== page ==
Building an Estate Planning Practice
One of the big challenges for estate planning attorneys is convincing clients to hire them in the first place. People know they need wills and other estate planning documents, but they may not do anything about it until they have a family death or unpleasant medical diagnosis. And estate planning doesn’t have any tangible benefits: your clients aren’t going to get a big settlement or a fresh start in life because they signed their wills.
That means that an estate planning practice requires advance planning and strategizing if it’s going to bring in clients. A first step is to identify your strategic objective. What services will you offer? Will you just be an estate planning firm, or will you also offer estate administration/probate services? Will you include elder law? Special needs trusts?
Also consider your ideal client. Try to be as specific as possible. A lot of estate planning lawyers target people with a high net worth, but it can be hard to differentiate yourself in such a broad and competitive category. Examples of target clients include:
- Young parents who make at least $150,000 a year
- Parents of children with significant disabilities
- People over 55 with a net worth of $1 million or more
- People in the early stages of Alzheimer’s
Each of these categories is a distinct group of people with a specific group of concerns. You can tailor your firm’s offerings to meet the needs of your target audience, and you can market your firm in channels that are likely to reach them.
Software is likely to be one of the biggest budget items for a new estate planning practice. Estate planners spend a lot of time drafting documents like wills and trusts, and document preparation software can make the whole process easier and more efficient. Look for a product geared specifically toward estate planners. Practice guides, treatises and CLE courses can also help with establishing your practice. And, like all law firms, an estate planning practice needs case management software.
Estate planning lawyers must decide how to handle wills and other original documents. Small firm estate planners often decide to give originals to their clients, rather than taking on the responsibility of storing them. However, it is important to make this document retention policy clear in the engagement letter and to give the client specific instructions on retaining and storing the originals.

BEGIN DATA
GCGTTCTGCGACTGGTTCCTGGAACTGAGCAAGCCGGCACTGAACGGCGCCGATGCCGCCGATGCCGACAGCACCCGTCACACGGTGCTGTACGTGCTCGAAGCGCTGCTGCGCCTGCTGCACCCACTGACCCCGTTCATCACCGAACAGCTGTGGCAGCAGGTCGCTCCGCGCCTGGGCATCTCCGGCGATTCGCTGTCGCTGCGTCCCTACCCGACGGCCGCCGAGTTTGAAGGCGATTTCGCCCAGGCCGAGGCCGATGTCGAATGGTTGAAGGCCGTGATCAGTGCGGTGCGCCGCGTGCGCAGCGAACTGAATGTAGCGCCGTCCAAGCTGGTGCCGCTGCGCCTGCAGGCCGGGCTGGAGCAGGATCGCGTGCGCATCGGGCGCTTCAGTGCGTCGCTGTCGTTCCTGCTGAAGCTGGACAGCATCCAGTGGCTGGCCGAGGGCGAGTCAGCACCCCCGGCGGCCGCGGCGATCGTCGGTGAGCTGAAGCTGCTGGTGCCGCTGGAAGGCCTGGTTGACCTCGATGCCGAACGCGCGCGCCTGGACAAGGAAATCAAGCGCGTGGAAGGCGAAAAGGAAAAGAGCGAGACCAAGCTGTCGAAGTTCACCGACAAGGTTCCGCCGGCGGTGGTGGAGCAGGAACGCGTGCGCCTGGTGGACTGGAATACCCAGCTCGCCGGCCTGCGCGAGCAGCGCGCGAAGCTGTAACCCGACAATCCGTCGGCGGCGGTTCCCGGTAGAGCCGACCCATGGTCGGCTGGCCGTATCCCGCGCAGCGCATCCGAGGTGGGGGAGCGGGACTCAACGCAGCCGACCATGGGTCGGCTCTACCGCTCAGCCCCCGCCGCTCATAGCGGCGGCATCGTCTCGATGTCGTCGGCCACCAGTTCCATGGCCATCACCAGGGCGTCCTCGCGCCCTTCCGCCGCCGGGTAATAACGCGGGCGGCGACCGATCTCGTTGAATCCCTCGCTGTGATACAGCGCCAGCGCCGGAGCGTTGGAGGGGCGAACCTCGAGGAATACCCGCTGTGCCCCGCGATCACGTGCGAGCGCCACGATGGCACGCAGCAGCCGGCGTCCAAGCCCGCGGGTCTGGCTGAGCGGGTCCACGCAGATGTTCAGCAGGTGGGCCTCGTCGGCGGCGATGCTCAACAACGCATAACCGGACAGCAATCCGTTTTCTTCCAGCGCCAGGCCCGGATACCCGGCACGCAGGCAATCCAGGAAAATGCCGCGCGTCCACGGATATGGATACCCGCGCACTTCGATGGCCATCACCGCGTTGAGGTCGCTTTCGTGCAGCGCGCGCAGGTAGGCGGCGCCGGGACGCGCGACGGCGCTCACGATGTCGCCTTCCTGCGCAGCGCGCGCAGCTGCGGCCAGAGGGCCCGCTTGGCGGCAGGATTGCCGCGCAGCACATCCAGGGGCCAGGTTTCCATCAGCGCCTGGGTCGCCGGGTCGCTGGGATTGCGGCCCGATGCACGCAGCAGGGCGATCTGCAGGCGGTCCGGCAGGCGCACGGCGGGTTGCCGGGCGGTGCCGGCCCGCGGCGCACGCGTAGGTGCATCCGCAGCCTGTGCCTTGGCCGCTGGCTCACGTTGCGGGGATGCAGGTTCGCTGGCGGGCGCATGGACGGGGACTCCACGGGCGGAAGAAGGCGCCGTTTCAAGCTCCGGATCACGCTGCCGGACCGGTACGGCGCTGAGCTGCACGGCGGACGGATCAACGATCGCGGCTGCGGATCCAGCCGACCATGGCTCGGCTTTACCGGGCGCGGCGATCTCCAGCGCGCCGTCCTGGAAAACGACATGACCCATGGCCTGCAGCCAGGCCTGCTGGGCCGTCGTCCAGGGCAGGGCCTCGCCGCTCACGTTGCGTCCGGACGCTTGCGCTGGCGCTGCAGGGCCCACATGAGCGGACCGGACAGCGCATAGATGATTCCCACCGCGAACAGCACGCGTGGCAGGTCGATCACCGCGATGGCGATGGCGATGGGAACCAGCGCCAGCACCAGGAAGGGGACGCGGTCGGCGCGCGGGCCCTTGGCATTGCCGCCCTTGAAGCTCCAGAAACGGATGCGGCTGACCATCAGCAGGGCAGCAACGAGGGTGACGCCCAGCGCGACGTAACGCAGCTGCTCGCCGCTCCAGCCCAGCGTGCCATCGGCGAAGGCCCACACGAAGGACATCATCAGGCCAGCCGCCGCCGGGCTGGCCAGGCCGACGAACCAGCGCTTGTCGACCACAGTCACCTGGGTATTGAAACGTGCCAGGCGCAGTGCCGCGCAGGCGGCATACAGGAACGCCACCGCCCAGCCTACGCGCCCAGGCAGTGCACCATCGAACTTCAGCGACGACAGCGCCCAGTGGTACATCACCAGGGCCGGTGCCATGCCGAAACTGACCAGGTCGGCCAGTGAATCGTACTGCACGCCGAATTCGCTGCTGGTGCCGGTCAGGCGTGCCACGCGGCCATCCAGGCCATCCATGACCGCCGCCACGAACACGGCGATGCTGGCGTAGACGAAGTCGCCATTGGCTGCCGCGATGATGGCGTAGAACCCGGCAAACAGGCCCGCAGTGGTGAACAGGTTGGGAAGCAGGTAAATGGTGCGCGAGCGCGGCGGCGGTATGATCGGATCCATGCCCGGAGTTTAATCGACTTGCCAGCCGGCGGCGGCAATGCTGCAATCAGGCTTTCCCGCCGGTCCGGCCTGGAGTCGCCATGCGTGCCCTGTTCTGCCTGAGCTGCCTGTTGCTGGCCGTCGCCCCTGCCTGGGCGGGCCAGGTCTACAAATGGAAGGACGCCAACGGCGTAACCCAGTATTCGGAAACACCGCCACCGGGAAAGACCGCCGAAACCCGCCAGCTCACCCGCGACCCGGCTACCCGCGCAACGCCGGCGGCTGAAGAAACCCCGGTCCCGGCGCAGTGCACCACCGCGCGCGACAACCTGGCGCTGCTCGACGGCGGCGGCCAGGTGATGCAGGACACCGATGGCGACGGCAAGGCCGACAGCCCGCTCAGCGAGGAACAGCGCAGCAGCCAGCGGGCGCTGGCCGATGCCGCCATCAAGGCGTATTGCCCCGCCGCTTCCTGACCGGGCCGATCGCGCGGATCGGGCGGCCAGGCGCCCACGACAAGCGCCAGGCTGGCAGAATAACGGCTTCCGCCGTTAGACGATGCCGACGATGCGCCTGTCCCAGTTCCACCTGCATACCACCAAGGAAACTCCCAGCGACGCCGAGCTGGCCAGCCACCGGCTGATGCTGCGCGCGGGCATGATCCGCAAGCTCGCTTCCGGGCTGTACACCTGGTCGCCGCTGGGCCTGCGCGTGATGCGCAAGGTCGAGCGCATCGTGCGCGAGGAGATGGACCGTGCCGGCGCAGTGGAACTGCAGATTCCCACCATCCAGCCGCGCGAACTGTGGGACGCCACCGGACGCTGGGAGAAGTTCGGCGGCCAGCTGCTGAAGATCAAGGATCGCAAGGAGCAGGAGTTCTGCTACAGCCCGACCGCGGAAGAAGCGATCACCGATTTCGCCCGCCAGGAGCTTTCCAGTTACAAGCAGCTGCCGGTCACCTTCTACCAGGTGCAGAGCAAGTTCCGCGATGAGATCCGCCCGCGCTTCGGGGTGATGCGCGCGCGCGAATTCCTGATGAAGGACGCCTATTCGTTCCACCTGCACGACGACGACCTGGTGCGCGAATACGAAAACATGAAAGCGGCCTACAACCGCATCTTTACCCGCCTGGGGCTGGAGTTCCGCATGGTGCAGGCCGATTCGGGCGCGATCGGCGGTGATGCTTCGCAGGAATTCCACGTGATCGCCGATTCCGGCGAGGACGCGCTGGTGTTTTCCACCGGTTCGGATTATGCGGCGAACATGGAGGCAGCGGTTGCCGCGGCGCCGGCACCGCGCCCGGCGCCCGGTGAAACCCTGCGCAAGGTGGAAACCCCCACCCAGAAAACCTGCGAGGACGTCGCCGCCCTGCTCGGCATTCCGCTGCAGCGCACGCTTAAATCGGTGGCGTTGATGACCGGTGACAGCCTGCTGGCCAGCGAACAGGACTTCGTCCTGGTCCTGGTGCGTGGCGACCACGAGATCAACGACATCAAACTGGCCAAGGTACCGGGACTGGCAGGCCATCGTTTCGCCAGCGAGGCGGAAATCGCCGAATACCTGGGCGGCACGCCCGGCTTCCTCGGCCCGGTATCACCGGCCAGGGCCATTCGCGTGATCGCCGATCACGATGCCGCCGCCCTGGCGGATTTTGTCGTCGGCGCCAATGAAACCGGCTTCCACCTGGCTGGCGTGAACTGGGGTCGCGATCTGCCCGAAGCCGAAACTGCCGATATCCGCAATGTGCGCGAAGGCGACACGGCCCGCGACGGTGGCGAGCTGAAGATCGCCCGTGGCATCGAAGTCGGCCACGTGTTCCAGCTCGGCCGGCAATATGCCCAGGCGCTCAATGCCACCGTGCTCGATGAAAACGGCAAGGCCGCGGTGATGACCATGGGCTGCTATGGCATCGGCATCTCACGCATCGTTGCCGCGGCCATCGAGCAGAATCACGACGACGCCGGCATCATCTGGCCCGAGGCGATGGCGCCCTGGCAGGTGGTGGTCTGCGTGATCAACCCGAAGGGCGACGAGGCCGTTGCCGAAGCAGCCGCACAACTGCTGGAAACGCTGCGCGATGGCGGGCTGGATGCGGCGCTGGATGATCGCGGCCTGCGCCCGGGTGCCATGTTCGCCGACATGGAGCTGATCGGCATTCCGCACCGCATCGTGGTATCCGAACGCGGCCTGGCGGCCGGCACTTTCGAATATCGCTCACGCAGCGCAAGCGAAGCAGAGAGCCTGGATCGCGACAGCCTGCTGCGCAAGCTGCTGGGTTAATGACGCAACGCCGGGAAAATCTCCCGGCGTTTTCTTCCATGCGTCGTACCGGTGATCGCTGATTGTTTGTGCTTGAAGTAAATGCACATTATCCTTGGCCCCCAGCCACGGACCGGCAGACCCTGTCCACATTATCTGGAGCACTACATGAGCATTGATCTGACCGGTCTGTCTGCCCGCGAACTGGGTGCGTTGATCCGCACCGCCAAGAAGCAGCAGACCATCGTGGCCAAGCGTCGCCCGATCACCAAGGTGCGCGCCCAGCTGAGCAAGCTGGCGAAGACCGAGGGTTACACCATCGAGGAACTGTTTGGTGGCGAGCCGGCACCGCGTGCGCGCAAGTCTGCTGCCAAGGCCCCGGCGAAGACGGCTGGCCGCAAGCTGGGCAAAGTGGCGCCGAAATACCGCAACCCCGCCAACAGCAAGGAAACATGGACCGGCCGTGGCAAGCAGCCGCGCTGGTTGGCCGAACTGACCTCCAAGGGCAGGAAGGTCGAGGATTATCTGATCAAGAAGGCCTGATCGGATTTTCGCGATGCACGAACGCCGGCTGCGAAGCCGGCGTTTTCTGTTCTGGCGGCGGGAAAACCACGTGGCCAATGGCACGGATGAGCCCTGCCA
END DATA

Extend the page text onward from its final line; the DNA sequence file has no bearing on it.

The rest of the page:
Networking is an important part of marketing an estate planning practice. Get to know people in complementary fields, like financial planning, who have the same clients you are seeking. Spend time building those relationships and ask people in your network to refer business to you. Other lawyers, such as family lawyers, can also make good referral sources since people usually need to update their estate plans following a divorce. Other estate planning lawyers can also refer business that they can’t take because of conflicts, because they are too busy, or because they lack the specific expertise required.
Advertising and articles in print publications can be effective if they reach your target audience. Consider publishing or advertising in small niche publications and newsletters that your ideal clients read. Finally, your website can be an important marketing tool. Be sure it is set up to work seamlessly on mobile devices.
If you establish a niche and have a good marketing strategy, estate planning can be a profitable practice area. Before launching an estate planning practice, think carefully about the clientele you want to serve and make sure you have the expertise to do it well.